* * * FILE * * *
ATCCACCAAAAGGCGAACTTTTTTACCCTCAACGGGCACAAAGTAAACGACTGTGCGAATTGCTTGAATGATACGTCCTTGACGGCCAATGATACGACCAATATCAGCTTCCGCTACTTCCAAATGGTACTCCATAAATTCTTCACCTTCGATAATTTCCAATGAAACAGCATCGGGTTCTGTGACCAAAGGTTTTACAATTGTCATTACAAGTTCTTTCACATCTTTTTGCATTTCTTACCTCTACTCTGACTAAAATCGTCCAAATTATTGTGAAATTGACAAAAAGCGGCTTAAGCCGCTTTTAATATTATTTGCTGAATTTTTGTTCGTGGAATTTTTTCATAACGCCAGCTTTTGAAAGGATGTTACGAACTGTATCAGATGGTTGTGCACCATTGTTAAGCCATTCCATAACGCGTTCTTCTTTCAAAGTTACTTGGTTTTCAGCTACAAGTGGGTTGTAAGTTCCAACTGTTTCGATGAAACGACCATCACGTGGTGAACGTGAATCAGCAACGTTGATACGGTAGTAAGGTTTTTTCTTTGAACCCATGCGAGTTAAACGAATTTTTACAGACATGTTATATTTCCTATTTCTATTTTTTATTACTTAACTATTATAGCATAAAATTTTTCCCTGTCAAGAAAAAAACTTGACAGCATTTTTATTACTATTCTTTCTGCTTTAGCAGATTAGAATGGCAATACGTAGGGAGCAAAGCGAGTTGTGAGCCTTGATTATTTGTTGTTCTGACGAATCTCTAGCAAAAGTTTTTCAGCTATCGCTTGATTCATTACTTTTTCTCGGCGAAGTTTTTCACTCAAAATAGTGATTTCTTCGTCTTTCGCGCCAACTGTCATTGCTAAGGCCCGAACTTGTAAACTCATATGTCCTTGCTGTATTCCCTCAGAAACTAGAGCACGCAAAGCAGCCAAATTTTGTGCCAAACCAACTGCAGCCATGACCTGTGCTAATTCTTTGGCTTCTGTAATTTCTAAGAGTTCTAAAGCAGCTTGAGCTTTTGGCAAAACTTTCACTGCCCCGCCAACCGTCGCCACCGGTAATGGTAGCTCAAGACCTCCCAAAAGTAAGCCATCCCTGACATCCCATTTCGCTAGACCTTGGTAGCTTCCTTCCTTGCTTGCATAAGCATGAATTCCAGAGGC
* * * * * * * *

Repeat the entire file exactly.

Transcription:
ATCCACCAAAAGGCGAACTTTTTTACCCTCAACGGGCACAAAGTAAACGACTGTGCGAATTGCTTGAATGATACGTCCTTGACGGCCAATGATACGACCAATATCAGCTTCCGCTACTTCCAAATGGTACTCCATAAATTCTTCACCTTCGATAATTTCCAATGAAACAGCATCGGGTTCTGTGACCAAAGGTTTTACAATTGTCATTACAAGTTCTTTCACATCTTTTTGCATTTCTTACCTCTACTCTGACTAAAATCGTCCAAATTATTGTGAAATTGACAAAAAGCGGCTTAAGCCGCTTTTAATATTATTTGCTGAATTTTTGTTCGTGGAATTTTTTCATAACGCCAGCTTTTGAAAGGATGTTACGAACTGTATCAGATGGTTGTGCACCATTGTTAAGCCATTCCATAACGCGTTCTTCTTTCAAAGTTACTTGGTTTTCAGCTACAAGTGGGTTGTAAGTTCCAACTGTTTCGATGAAACGACCATCACGTGGTGAACGTGAATCAGCAACGTTGATACGGTAGTAAGGTTTTTTCTTTGAACCCATGCGAGTTAAACGAATTTTTACAGACATGTTATATTTCCTATTTCTATTTTTTATTACTTAACTATTATAGCATAAAATTTTTCCCTGTCAAGAAAAAAACTTGACAGCATTTTTATTACTATTCTTTCTGCTTTAGCAGATTAGAATGGCAATACGTAGGGAGCAAAGCGAGTTGTGAGCCTTGATTATTTGTTGTTCTGACGAATCTCTAGCAAAAGTTTTTCAGCTATCGCTTGATTCATTACTTTTTCTCGGCGAAGTTTTTCACTCAAAATAGTGATTTCTTCGTCTTTCGCGCCAACTGTCATTGCTAAGGCCCGAACTTGTAAACTCATATGTCCTTGCTGTATTCCCTCAGAAACTAGAGCACGCAAAGCAGCCAAATTTTGTGCCAAACCAACTGCAGCCATGACCTGTGCTAATTCTTTGGCTTCTGTAATTTCTAAGAGTTCTAAAGCAGCTTGAGCTTTTGGCAAAACTTTCACTGCCCCGCCAACCGTCGCCACCGGTAATGGTAGCTCAAGACCTCCCAAAAGTAAGCCATCCCTGACATCCCATTTCGCTAGACCTTGGTAGCTTCCTTCCTTGCTTGCATAAGCATGAATTCCAGAGGC